<
>

A closer look at Carson Wentz, by the numbers

play
Berry cautious of Wentz's production against Redskins (1:30)

After Carson Wentz's low Week 12 performance, Matthew Berry remains cautious about Wentz performing well in Week 13 vs. the Redskins. (1:30)

PHILADELPHIA -- This time last year, there wasn't a hotter name in football than that of Philadelphia Eagles quarterback Carson Wentz.

His team was 10-1 and in the midst of a nine-game win streak in which they were clobbering opponents by an average of 17 points per outing. Wentz was already nearing 30 touchdown passes and was in the driver's seat for league MVP.

What happened next is well-documented: Wentz blew out his knee in Los Angeles in mid-December and was lost for the season. The Eagles, set up well by the Wentz-driven start to the season, went on to win the Super Bowl with Nick Foles under center.

After a long rehab, Wentz returned in Week 3 against the Indianapolis Colts. The results have been mixed, both for Wentz and the team. Wentz has performed pretty well overall -- 69.7 completion percentage, 16 touchdowns, six interceptions -- but the offense has sagged, the team is 5-6, and the fireworks Wentz provided with startling regularity last season have not been as frequent this time around.

Has his trajectory as a no-doubt-about-it superstar changed?

To get an understanding of the circumstances he is dealing with, where he is in his development and what to expect now, let's look at some key numbers that tell the tale:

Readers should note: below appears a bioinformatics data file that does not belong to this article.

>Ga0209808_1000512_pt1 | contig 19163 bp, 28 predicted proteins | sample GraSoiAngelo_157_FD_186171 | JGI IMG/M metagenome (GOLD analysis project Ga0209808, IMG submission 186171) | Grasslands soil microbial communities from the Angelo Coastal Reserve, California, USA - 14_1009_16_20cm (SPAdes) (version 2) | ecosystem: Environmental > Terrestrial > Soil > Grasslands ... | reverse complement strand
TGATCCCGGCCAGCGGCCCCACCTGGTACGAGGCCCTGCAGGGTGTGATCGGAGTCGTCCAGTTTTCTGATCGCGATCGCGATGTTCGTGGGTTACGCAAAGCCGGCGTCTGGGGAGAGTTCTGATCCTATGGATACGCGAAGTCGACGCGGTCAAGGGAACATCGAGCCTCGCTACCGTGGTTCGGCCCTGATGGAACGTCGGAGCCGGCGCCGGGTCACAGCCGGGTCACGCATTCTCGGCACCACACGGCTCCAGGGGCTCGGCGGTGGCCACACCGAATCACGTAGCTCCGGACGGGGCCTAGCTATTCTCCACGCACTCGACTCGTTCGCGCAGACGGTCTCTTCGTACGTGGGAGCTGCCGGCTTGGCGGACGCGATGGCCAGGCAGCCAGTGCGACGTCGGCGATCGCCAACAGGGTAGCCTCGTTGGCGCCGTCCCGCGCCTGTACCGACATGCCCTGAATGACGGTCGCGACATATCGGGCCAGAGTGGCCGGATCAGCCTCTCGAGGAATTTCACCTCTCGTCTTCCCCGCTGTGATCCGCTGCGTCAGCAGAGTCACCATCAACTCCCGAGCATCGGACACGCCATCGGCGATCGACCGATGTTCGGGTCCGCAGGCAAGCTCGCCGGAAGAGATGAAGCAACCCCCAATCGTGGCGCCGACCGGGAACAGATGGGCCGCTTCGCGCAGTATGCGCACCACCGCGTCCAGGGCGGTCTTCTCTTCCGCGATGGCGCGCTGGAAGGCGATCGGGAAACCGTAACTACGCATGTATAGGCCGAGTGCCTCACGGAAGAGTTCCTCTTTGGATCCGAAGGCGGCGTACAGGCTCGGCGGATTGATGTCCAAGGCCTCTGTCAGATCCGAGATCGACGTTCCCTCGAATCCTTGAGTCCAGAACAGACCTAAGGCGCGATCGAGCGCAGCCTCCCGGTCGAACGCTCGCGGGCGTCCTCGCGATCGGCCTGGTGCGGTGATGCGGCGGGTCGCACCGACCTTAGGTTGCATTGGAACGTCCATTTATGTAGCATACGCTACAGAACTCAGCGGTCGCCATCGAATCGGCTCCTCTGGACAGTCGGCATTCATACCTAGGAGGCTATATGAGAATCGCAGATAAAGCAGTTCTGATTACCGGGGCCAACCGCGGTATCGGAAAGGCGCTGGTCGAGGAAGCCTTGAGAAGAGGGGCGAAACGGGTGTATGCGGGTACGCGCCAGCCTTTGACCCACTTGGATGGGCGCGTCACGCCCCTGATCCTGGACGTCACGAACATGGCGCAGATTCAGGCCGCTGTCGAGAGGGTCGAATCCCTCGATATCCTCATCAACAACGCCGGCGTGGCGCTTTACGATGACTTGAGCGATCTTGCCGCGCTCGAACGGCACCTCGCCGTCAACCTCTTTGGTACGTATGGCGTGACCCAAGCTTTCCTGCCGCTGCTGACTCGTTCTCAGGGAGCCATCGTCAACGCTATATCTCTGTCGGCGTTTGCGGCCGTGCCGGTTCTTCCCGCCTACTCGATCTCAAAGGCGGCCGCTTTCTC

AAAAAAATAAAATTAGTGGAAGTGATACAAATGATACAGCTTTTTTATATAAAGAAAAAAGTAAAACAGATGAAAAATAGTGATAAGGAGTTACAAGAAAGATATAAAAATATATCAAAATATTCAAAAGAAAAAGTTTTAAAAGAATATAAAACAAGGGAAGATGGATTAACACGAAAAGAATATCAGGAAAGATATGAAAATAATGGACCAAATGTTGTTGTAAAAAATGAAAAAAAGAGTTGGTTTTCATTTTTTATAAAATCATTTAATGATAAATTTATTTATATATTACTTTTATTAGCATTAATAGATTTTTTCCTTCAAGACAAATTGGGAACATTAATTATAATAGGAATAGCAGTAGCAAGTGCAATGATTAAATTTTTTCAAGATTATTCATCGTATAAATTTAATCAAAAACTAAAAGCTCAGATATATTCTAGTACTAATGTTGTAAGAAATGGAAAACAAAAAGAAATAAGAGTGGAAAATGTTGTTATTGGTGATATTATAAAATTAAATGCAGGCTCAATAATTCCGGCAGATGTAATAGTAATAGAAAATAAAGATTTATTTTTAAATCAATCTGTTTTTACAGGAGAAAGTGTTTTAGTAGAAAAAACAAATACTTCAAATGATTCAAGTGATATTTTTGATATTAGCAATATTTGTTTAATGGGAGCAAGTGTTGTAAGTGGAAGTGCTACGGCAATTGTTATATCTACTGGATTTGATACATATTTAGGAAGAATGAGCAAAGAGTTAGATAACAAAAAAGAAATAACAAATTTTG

26: Total number of Wentz rushes -- for 100 yards -- in nine games, compared with 44 rushes for 211 yards through nine games in 2017.

The output on the ground has just about been cut in half. That's understandable given what Wentz suffered last season, though the QB contends that the decision to run less is not injury-related but simply a matter of the way plays have unfolded this season. New quarterbacks coach Press Taylor added that Wentz is doing a better job of going through his progressions and finding the outlet receiver, rather than taking off when his primary is blanketed.

No matter where you come down on the reasoning, it's clear that Wentz's legs are a big part of what's missing from this offense.

The most impactful change has been on third down. Wentz averaged 7.6 yards per carry and picked up 13 first downs on the ground in '17, compared with a 3.8 average and three first downs this season. That has to be considered when searching for reasons the Eagles dipped from second in the NFL in third-down conversion rate (45 percent) to 15th (39 percent) this season.

More than that, the threat of Wentz using his feet drew defenders in, and his ability to extend plays opened up opportunities for his teammates all over the field.

“I never want to force the issue because bad things can happen, but it’s really just case by case and the way teams are playing, the way teams are rushing," Wentz said. "I never go looking for it, but I realize there are a lot of big plays to be made when you can extend the play outside the pocket."

Wentz established career highs in carries (eight) and yards (63) the last time he faced the Washington Redskins, on Monday night in October 2017.

25.7: Wentz's "aggressiveness" rate -- defined as making throws into tight coverage -- last season, per NFL Next Gen Stats, which was tops in the league. This season, he is 19th (15.8).